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Pessl is the author of the 2006 novel Special Topics in Calamity Physics.


Pessl's parents divorced when she was very young, and she was raised in North Carolina by her mother, with occasional visits to her father in Austria. After graduating from college she went to work in the mergers and acquisitions group at Price Waterhouse Coopers. Quitting her job to move to London with her then-boyfriend (he's now her husband), she turned to writing full-time. She finished up her novel in 2004 and emailed Susan Golomb, Jonathan Franzen's agent. Golomb promptly landed her a reported six-figure advance, which led to the 2006 publication of her debut novel Special Topics in Calamity Physics.

Of note

The buzz surrounding Special Topics in Calamity Physics was stimulated equally by discussion of the fetching young author's appearance and the touted literary merit of her 500-plus page "intellectual mystery." Carole DeSanti, Pessl's editor at Viking Penguin, told the New York Times that a picture of the then-twenty-seven-year-old novelist wasn't included with advance copies, because they wanted it to be "about the writing." A clever spin, managing to simultaneously imply that Pessl's youth and beauty would be distracting, and that they're irrelevant to her success (even though the book jacket features a photo taken when she was in college). Meanwhile, Gawker conducted a running joke about Pessl's looks, down- or up-grading her to "book hot," "TV hot," "Broadway hot," "college admissions brochure hot" and, finally, "eliminated first episode of Top Model Cycle hot."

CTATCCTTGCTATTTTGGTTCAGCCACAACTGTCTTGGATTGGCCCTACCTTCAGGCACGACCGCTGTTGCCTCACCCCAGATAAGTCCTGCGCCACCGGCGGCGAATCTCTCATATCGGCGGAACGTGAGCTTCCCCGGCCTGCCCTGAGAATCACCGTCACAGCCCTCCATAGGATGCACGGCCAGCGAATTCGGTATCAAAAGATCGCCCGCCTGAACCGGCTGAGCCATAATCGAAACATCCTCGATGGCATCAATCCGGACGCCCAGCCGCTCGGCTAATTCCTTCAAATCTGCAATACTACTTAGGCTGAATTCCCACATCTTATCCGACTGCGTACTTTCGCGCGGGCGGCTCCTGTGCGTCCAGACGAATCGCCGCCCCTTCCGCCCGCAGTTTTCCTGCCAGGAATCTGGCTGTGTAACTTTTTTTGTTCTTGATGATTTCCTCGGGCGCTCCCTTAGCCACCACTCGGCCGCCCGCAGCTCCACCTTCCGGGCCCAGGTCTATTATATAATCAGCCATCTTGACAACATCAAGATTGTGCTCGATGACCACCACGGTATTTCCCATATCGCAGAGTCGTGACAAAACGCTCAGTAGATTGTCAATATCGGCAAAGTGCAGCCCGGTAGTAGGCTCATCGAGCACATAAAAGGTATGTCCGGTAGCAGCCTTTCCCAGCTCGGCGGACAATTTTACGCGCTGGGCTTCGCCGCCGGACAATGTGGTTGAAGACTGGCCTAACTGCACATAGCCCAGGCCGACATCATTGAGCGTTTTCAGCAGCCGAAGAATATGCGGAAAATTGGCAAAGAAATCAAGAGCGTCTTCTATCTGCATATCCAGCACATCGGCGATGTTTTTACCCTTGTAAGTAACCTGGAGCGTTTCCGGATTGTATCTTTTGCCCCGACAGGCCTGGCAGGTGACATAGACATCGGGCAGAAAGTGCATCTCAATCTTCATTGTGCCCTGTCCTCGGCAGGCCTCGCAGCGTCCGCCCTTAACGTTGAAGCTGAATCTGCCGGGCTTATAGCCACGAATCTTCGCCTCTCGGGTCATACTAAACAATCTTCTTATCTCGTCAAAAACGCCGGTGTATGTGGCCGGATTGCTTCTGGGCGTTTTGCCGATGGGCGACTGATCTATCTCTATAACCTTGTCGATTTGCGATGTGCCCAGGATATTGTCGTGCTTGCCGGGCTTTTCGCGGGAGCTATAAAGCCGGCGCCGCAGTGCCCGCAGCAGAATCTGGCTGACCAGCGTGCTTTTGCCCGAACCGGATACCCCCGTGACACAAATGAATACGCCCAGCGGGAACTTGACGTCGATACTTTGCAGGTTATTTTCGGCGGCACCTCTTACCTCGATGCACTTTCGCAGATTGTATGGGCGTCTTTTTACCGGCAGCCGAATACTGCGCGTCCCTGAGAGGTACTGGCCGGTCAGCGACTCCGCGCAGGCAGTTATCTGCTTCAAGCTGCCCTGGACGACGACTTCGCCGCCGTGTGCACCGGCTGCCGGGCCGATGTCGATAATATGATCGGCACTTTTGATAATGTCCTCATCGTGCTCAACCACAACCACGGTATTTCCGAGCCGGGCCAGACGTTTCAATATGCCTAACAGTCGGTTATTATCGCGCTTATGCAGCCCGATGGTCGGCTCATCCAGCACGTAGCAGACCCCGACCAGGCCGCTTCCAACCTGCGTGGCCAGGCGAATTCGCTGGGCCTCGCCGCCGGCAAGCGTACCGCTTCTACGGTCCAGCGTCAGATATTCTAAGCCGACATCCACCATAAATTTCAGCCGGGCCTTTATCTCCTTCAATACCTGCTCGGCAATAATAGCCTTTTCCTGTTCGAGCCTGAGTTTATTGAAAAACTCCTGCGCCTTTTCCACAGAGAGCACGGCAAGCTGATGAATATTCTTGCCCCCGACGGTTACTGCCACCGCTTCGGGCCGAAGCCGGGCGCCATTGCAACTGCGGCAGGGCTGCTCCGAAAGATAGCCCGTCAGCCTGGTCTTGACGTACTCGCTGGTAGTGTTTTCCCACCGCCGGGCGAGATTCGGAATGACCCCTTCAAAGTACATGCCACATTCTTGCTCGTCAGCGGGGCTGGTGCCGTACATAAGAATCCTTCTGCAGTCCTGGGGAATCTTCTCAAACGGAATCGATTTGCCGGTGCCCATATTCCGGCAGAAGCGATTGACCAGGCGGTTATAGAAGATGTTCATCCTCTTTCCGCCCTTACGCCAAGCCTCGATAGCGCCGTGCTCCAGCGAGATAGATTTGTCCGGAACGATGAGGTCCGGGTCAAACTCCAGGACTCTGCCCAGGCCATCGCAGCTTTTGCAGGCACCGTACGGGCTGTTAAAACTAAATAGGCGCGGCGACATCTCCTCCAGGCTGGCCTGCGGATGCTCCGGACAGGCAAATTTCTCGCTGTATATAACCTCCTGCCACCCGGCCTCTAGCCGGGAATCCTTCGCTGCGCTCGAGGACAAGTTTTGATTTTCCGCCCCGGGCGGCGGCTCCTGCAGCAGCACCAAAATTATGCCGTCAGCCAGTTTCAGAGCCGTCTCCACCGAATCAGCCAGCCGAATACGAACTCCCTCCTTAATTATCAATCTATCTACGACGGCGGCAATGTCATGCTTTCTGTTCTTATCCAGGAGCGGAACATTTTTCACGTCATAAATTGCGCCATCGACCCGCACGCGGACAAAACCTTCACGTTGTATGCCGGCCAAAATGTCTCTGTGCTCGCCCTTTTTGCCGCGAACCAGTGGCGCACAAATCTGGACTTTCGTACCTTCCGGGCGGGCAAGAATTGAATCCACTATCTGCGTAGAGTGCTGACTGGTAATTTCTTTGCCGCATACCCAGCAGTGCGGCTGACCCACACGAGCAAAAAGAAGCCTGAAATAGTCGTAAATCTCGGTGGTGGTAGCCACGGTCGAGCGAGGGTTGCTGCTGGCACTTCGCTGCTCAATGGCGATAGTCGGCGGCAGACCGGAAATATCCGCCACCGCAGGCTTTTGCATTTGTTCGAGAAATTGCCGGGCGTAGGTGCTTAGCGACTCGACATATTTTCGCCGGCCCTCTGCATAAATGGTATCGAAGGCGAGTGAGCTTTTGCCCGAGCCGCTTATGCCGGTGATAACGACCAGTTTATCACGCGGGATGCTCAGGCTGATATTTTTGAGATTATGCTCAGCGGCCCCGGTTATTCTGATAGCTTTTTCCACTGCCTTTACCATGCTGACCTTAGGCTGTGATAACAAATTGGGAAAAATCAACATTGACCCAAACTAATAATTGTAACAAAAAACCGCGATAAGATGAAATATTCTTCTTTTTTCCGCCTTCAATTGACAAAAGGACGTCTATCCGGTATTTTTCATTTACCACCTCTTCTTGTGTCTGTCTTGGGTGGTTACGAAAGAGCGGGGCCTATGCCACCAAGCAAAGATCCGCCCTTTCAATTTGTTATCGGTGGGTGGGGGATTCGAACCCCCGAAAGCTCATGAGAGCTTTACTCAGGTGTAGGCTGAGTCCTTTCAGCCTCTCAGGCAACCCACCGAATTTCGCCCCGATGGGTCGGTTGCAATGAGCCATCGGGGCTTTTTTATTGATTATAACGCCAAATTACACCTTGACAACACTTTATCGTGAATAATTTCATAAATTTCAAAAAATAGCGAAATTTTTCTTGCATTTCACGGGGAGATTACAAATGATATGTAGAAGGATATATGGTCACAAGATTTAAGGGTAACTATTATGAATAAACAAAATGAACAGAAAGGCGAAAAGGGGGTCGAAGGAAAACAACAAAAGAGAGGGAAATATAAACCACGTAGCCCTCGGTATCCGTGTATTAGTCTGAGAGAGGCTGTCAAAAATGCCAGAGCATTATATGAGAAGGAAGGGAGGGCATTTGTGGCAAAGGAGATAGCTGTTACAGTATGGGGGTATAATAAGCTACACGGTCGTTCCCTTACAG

When you're an ambitious young author who's hit the big time, what's the first thing you do? You dump the agent who took a chance on you and sign up with Binky Urban. In 2008, the ICM hotshot sold Pessl's second novel, Night Film, to Kate Medina at Random House, after Special Topics' publisher Viking Penguin wouldn't pony up an advance of sufficient heft. Night Film, which was sold on a proposal, is described as "a psychological thriller about obsession, family loyalty and ambition set in raw contemporary Manhattan."


Pessl once said that if the film rights to the book sell, she hopes they go "to someone really good, like Sofia Coppola." No luck, sadly—they went to Scott Rudin and Miramax.


She lives with her husband, hedge fund manager Nic Caiano, in a Tribeca loft with their cats Hitchcock and Fellini.